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Discussion Starter #61
To address both the above, a quote from a thread on PBB late last year.

Without getting into too much tech:D Keep in mind I have never built an FJ, I bought it:smokin: That being said, I have built many rigs over the years and have sold them right here on Pirate. Any time you start swapping axles there is a good chance you are going to have to fab bracketry (w/exception of a Jeep) Also keep in mind you are on a slippery slope. Once you start building it will never be good enough and you will continue to throw $$$ at it:D So my .02 cents is build it right the first time, trust me it will save you $$$ later.
first off 4:88's are correct and will take you to 37's if you want later. Due to your axle width requirement, you can cross out all mini truck rear ends due to 55"-58" width depending on year. 4 Runners (96 and newer) around 60" so that would require wheel spacers (not recomended) unless you have to. The RJ is over kill for what you want to achieve. That being said, if cost really isn't a big factor, my top two choices would be a Spyder 9" (no question) or Currie 9" due to availability, weight, options. That being said, I have seen several FJ 80 Axles on here (in classifieds), with the cost factor, electric lockers, full floater, and aftermarket chromally shafts from Longfield this would be a great choice. You probably would have little fabbing to do due to simiar suspension design, it is 63.5" width vs your 64.25 FJ so you are right in there. This would be a great option and you could do the SAS later very affordable plenty of axles. Trust me, if you stay on the rocks, it is a slippery slope and you will eventually do a SAS. Do not do Coil overs in the rear, it's not worth punching 2 holes in your truck. (Been there with my 1990 Range Rover on portals and 42"s). Use the OME 418's (3" coil lift) that will clear up to 37's easily. Call Tony as Rock Equipment and get one of his buggy sway bars (it's not bolt on and will require very little welding)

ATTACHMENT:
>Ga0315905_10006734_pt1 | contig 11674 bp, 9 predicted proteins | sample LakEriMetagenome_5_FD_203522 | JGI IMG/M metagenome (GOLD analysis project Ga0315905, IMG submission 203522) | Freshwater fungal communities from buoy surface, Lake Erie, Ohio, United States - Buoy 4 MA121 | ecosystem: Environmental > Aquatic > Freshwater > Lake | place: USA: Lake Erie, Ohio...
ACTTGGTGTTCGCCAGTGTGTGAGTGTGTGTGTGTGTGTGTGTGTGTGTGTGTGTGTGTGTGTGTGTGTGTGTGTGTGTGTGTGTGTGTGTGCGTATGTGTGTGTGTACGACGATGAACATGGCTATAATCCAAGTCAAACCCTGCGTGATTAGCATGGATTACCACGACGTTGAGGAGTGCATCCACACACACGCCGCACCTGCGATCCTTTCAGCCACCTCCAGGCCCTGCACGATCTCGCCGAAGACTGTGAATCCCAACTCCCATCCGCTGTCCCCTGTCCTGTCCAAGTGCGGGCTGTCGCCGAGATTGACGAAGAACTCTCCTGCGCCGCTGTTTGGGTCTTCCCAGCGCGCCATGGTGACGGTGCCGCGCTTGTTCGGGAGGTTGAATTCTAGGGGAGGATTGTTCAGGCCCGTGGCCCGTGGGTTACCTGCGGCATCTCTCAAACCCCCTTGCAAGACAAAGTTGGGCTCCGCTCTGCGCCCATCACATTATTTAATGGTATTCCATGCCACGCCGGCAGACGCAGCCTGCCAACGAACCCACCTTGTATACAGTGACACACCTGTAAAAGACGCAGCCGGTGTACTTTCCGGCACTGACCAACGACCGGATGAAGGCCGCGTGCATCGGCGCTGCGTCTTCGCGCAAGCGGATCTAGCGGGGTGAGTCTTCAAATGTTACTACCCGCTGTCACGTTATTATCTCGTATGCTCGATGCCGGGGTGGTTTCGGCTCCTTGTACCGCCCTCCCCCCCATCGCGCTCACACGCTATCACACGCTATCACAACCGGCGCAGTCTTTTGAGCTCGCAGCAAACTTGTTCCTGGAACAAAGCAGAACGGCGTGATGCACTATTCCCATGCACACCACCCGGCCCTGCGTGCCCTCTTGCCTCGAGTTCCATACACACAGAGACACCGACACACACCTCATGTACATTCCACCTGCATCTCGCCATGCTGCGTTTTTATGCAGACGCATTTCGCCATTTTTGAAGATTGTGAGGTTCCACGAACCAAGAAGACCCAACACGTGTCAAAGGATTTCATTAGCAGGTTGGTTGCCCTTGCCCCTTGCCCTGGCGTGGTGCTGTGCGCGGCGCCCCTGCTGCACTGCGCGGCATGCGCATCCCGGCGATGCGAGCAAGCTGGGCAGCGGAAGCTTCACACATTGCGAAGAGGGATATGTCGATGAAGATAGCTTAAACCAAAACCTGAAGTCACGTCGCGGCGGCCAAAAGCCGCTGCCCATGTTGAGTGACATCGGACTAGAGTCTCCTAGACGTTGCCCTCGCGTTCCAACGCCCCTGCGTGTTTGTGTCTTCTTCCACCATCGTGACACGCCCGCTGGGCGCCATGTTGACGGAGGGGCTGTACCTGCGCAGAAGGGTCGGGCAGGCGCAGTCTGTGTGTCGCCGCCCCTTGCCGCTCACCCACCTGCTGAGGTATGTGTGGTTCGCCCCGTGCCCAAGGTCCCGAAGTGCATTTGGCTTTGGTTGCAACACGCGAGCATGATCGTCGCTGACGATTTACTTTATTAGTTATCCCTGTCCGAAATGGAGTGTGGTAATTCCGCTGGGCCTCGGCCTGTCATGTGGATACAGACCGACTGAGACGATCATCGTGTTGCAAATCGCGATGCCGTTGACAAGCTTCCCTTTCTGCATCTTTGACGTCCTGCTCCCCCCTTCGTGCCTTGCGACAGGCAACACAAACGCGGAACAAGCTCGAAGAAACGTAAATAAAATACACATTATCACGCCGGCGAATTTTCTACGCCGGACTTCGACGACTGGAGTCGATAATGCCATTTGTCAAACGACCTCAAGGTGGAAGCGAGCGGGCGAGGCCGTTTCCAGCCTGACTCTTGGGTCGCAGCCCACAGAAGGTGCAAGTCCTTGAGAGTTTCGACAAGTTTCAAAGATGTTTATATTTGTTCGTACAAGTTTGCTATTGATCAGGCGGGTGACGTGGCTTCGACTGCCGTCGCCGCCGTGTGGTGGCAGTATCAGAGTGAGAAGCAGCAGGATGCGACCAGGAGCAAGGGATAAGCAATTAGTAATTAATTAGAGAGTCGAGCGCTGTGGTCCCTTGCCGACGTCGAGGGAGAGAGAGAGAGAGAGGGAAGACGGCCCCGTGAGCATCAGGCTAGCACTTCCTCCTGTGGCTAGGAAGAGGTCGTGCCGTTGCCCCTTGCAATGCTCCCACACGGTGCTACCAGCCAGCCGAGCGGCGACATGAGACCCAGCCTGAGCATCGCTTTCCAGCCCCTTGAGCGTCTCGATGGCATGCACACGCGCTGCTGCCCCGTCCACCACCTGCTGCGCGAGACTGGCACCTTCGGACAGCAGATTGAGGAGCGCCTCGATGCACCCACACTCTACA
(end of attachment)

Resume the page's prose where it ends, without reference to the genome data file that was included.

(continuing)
FAB= None of us were born Fabricators, in the long run, you will save yourself a lot of $$$ and headache by learning to weld. Keep in mind your not building a tube buggy:flipoff2:You just need to be able to buy brackets/links and be able to weld them on. Tires=KM2 BFG (yeh, I'm sponsored by BFG) however, best choice for your application, Good Year MTR 2nd choice

I hope some of this info helps
I left untouched, for purpose of establishing context.

@tacocat. Did you read a thread that had completed an FZJ80 drivetrain conversion? To me it sounds like a decent start, at least the axles would, considering the width (which took me awhile to find where I'd read the width. Thanks for info above).

If running the center differential, then it'd be a matter of mating to the tranny, and cutting out anything that got in the way. If using axles only, not sure how that'd adapt.

As far as not using coil overs in the rear, not sure why. I get not poking holes, and considering a narrower axle, an outside of the frame coil over isn't an option, but wonder why that's been suggested?

All to further debate and prompted by a local UZJ-120 (actually a 2004 GX470)motor possibility. It's the
2UZ-FE 4.7L V8 and A750F transmission, so in the right direction of things. Be a monumental task, but just thinking it through, anyway.
 

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As far as not using coil overs in the rear, not sure why. I get not poking holes, and considering a narrower axle, an outside of the frame coil over isn't an option, but wonder why that's been suggested?

Think you are looking at one person's personal experience and it doesn't necessarily take into account the whole picture/system constraints.
 

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Discussion Starter #63
Think you are looking at one person's personal experience and it doesn't necessarily take into account the whole picture/system constraints.
One of which I'm assuming is a low COG. Not sure how it's possible to maintain, if looking at both SAs, without going to a coil over rear, and still gain appreciable travel, unless going to leaf springs, like Sol.

I can't recall if his rear was penetrated, or not. Hahahaha.
I couldn't resist. Going to go see, though.